The fabulous Centaur: part one

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What’s not to like? Centaur is impressive from every angle : credit: © Craig Pusey
Named after the fairy-tale beast that was half-man and half-horse, the Centaur was a flop commercially, but that doesn’t stop it being a firm favourite with Land Rover enthusiasts…

The Centaur could well be the most interesting Land Rover ever made, and it certainly draws a crowd. It was the brainchild of Beaumaris-based company Laird (Anglesey) Limited, which was part of the giant Metro-Cammell engineering business. The left-hand drive vehicle you see here has been part of the Tank Museum collection at Bovington in Dorset since 1989 when it was donated by Laird.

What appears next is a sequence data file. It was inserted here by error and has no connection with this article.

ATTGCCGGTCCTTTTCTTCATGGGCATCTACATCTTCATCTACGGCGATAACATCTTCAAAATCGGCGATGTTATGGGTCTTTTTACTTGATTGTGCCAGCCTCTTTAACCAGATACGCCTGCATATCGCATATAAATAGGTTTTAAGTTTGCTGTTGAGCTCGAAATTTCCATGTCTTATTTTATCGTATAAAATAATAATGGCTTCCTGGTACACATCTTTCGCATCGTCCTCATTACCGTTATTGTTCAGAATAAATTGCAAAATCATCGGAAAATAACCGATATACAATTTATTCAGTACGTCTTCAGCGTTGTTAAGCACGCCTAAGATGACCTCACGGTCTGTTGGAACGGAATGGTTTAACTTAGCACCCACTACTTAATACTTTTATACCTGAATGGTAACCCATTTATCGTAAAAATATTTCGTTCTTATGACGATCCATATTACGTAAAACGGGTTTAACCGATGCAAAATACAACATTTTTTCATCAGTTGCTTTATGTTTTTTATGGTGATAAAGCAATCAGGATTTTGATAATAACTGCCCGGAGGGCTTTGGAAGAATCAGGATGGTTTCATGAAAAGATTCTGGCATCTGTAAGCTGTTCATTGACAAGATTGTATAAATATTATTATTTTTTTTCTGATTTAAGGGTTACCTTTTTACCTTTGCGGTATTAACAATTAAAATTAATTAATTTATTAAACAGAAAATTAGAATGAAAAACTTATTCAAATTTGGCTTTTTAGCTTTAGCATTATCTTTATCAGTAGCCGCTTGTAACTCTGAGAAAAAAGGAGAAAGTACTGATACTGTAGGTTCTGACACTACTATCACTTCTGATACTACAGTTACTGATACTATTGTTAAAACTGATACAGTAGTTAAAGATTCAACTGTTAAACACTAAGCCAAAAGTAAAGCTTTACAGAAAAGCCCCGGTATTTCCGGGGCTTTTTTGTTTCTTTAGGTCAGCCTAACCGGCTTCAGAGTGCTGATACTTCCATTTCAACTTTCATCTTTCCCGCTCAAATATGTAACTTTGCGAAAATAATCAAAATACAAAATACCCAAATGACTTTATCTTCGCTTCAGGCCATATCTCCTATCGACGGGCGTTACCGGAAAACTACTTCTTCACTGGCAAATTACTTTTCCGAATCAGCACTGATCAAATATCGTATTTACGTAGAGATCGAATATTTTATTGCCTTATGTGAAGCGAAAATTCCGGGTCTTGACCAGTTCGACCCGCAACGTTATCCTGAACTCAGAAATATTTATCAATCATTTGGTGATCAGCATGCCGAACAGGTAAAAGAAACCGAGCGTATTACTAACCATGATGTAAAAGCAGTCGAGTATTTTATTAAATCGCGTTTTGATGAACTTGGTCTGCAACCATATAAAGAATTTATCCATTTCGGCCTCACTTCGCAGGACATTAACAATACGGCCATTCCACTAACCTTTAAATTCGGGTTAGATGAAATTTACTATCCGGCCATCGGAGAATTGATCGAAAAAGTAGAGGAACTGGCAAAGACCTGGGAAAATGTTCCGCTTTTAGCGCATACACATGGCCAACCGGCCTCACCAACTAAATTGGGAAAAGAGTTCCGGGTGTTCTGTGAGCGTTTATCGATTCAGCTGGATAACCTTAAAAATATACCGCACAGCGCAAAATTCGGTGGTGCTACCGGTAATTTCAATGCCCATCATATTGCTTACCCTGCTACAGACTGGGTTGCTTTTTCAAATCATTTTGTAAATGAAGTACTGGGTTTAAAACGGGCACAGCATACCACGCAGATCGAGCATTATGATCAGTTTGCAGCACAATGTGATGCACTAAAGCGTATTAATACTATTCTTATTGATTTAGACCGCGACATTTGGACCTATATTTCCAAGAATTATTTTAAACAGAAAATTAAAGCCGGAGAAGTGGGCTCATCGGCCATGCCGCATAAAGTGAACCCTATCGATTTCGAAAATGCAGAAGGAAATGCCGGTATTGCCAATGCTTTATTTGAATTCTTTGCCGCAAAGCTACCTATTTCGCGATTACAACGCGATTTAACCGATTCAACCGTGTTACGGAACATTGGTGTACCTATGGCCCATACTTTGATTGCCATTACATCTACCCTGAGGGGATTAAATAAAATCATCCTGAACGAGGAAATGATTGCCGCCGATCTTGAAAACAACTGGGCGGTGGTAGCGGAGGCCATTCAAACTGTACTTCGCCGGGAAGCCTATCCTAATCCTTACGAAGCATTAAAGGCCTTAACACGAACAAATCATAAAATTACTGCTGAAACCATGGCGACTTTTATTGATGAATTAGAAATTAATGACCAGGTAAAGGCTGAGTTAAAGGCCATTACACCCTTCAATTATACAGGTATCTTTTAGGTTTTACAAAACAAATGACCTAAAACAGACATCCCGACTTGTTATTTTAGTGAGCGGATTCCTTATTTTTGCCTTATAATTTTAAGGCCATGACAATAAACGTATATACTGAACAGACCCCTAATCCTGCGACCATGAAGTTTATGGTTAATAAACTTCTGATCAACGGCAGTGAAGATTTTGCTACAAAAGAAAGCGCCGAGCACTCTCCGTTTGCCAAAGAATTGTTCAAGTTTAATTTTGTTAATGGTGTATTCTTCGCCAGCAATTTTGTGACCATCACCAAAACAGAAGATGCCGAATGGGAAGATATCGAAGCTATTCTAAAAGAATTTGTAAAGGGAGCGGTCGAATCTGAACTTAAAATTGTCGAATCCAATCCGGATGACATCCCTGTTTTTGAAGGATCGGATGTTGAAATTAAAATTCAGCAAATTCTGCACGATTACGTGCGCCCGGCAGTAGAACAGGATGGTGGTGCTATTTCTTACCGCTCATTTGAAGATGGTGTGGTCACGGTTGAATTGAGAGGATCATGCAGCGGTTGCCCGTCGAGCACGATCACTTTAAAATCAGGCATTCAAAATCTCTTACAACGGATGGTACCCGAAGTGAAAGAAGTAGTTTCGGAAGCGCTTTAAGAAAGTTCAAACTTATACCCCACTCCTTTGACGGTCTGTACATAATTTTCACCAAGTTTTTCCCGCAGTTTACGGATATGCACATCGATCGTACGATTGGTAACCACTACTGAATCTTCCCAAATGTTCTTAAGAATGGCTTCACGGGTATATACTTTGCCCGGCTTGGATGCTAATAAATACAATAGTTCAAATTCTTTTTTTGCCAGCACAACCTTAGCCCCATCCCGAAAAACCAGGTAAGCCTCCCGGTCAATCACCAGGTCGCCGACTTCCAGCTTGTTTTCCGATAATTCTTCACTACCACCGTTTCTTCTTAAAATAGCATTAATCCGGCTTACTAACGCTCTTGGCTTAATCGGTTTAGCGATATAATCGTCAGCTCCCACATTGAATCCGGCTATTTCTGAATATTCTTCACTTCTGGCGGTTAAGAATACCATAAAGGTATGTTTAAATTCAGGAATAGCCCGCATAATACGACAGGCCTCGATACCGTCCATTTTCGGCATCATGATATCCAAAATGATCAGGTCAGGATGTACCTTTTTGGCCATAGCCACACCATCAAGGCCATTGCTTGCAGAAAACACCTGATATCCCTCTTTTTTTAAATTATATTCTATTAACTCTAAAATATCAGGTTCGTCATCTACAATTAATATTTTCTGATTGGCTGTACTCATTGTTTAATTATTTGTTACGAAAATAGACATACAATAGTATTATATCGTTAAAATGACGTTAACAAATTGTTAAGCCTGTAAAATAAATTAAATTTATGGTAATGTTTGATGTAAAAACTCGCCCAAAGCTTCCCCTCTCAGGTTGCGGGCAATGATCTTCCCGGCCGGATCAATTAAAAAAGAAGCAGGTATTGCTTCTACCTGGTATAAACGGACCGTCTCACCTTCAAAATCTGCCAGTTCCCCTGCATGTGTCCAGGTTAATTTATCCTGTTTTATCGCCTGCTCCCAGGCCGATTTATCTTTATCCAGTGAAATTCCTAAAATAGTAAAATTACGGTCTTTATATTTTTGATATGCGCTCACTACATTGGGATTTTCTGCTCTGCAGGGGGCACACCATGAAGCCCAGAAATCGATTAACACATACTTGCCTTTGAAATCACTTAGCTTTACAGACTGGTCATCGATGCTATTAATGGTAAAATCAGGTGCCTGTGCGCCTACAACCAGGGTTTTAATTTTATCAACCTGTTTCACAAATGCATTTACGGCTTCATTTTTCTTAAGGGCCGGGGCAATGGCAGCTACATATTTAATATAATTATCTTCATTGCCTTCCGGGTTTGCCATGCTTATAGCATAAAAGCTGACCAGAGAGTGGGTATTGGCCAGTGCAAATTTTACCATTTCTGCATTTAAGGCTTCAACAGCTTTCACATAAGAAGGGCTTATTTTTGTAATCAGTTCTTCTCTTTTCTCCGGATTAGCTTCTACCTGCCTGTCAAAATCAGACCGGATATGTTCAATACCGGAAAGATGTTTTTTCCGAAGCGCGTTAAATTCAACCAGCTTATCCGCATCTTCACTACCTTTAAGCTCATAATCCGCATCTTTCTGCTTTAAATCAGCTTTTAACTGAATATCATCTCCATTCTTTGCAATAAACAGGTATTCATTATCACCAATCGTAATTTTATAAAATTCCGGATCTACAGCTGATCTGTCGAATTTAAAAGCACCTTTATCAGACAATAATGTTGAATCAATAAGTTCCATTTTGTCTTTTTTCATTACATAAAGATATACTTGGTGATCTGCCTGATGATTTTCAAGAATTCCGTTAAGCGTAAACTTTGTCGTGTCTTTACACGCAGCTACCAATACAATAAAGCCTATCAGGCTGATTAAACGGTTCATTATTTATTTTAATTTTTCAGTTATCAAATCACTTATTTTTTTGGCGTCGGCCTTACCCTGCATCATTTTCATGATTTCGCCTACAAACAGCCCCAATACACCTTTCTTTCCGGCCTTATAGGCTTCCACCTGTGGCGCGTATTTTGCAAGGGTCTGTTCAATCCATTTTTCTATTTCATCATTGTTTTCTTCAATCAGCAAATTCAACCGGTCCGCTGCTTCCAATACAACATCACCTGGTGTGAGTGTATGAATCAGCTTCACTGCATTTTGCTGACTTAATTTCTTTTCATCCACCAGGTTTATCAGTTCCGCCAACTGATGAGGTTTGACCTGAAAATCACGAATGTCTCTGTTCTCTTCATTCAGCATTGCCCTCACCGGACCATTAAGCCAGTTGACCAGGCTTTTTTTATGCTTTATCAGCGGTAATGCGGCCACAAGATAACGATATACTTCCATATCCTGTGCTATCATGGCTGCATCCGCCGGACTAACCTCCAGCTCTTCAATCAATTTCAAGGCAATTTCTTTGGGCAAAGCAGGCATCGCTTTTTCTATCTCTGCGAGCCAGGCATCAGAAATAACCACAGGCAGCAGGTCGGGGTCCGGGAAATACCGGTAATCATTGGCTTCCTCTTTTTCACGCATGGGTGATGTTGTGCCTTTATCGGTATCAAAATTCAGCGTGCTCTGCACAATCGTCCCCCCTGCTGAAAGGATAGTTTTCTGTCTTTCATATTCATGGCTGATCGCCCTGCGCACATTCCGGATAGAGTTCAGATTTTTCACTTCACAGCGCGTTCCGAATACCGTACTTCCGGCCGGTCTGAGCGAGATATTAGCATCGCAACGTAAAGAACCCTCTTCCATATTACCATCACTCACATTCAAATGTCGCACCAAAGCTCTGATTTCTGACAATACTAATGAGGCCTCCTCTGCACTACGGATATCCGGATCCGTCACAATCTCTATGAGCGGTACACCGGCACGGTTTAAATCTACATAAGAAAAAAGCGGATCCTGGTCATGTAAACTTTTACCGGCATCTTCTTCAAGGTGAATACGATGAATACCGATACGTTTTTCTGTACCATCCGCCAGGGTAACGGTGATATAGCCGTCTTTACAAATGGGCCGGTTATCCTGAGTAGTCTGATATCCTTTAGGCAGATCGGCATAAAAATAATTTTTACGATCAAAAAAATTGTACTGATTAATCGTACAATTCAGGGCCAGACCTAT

It recently arrived at the Dunsfold Collection on long-term loan and, of course, Philip Bashall had the spanners out even before it was winched off the transporter. Three hours later he had it running and driving, although stopping using the brakes remains an elusive ambition for the time being.

“It really didn’t need much work,” he shouts in my ear as we take a spin around the yard at Dunsfold. The Centaur is deafeningly noisy, and the rest of the conversation has to wait until we stop. “The first challenge was to find an ignition key because it didn’t come with one,” he tells me. “And then I had to go through all the usual things with a vehicle that’s been parked up for a few years. New battery, inspect the fuel tank and pump, clean the fuel filter, add fresh fuel, and check all the levels. It needed a new clutch master cylinder, a replacement distributor which had to be modified to the Snatch-type electronic ignition, and the king lead was missing. And it needed a new coil, new oil pressure switch, choke cable and wiper blades. Several bulbs and fuses needed replacing, and I had to fit a new printed circuit in the dash. I’ve attempted to bleed the brakes but had no luck with them yet.”